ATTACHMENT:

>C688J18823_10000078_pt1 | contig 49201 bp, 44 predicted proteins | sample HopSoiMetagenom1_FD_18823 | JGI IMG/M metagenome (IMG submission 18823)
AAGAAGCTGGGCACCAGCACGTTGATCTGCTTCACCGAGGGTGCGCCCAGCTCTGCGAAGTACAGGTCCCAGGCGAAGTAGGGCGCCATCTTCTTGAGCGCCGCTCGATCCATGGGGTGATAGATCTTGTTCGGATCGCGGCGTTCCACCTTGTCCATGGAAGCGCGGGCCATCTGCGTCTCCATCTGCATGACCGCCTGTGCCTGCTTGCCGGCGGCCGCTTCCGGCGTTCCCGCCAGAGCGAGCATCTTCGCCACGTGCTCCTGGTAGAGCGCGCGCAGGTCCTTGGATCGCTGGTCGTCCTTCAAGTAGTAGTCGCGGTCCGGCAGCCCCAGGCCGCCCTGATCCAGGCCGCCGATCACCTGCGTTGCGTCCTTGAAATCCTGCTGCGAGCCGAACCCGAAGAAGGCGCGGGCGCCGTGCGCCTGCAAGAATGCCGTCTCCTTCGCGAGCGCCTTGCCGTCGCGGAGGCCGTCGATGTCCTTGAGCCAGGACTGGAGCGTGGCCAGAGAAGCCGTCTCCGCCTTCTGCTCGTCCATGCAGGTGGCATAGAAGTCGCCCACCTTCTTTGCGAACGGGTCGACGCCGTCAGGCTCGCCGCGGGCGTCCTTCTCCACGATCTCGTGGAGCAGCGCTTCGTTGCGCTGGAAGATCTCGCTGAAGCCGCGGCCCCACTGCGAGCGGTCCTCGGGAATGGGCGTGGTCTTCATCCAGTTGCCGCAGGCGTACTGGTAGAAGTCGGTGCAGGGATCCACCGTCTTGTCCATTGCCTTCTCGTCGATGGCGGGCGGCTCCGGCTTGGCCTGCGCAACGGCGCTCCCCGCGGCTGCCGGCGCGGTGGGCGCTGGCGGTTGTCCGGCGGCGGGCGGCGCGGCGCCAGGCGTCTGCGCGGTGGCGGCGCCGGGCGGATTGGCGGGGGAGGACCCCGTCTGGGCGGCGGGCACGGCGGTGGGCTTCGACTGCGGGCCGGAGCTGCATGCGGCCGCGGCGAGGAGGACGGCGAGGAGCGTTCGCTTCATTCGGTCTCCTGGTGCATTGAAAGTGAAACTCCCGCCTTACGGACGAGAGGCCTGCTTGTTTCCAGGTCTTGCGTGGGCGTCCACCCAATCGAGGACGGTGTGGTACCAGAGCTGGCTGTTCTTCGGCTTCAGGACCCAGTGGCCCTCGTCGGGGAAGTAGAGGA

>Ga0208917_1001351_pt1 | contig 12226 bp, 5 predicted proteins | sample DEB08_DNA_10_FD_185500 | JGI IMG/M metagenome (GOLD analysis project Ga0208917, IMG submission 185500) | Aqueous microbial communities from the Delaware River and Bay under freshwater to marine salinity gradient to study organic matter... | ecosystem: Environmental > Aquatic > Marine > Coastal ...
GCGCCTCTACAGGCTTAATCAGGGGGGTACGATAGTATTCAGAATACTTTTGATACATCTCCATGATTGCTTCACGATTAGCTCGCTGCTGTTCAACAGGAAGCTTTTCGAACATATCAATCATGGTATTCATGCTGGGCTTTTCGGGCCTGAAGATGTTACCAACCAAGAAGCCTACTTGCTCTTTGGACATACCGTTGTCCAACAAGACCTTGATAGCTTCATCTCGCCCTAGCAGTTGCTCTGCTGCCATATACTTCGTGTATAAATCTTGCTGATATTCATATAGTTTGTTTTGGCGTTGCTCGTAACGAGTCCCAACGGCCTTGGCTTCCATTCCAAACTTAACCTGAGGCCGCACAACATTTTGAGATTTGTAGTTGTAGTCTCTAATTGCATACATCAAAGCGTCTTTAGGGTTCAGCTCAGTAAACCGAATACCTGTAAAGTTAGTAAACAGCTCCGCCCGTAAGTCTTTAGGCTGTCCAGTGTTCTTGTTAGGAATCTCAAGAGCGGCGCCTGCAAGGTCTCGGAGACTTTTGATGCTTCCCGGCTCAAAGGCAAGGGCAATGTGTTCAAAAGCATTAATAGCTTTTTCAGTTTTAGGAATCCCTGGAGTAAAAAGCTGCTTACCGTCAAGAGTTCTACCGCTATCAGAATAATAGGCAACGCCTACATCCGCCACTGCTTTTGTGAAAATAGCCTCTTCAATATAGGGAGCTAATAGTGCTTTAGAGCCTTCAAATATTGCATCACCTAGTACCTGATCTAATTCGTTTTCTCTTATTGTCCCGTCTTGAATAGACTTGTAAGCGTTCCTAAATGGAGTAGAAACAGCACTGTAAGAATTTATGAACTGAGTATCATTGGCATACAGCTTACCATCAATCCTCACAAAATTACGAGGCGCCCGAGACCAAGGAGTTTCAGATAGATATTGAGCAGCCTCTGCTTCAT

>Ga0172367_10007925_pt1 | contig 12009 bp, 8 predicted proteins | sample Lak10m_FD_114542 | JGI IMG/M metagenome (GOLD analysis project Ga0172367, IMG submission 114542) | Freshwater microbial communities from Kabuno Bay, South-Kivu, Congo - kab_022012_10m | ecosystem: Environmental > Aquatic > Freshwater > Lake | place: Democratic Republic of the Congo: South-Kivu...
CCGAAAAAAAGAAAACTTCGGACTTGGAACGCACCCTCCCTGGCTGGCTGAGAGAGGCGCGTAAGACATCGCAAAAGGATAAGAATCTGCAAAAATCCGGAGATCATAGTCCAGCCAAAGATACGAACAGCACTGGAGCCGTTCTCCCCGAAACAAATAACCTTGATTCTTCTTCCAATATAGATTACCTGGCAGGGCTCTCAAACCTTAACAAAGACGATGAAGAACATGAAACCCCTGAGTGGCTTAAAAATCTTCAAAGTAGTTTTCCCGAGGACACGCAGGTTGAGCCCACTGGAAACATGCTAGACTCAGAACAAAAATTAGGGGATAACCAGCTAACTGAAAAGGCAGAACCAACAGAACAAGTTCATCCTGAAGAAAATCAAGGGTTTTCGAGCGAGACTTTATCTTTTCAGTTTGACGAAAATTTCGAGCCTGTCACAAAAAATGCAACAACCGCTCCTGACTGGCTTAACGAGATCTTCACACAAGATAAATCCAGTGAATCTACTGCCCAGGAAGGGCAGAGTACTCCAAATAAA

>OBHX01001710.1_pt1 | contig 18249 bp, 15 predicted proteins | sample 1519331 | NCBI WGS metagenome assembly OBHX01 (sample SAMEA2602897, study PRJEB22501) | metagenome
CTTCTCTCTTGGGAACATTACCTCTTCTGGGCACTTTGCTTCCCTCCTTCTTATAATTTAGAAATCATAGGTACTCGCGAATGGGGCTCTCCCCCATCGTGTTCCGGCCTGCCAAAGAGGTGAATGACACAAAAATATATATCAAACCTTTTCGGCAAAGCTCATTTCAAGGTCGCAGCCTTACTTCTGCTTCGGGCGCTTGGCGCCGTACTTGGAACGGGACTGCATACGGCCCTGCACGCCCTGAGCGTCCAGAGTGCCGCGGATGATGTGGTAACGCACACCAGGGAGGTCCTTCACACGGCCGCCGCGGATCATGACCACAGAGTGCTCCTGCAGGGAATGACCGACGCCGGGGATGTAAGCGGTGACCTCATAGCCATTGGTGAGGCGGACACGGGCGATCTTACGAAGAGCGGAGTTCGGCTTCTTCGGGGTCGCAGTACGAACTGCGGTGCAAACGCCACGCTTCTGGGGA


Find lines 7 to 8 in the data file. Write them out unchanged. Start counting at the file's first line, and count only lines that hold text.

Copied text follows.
>OBHX01001710.1_pt1 | contig 18249 bp, 15 predicted proteins | sample 1519331 | NCBI WGS metagenome assembly OBHX01 (sample SAMEA2602897, study PRJEB22501) | metagenome
CTTCTCTCTTGGGAACATTACCTCTTCTGGGCACTTTGCTTCCCTCCTTCTTATAATTTAGAAATCATAGGTACTCGCGAATGGGGCTCTCCCCCATCGTGTTCCGGCCTGCCAAAGAGGTGAATGACACAAAAATATATATCAAACCTTTTCGGCAAAGCTCATTTCAAGGTCGCAGCCTTACTTCTGCTTCGGGCGCTTGGCGCCGTACTTGGAACGGGACTGCATACGGCCCTGCACGCCCTGAGCGTCCAGAGTGCCGCGGATGATGTGGTAACGCACACCAGGGAGGTCCTTCACACGGCCGCCGCGGATCATGACCACAGAGTGCTCCTGCAGGGAATGACCGACGCCGGGGATGTAAGCGGTGACCTCATAGCCATTGGTGAGGCGGACACGGGCGATCTTACGAAGAGCGGAGTTCGGCTTCTTCGGGGTCGCAGTACGAACTGCGGTGCAAACGCCACGCTTCTGGGGA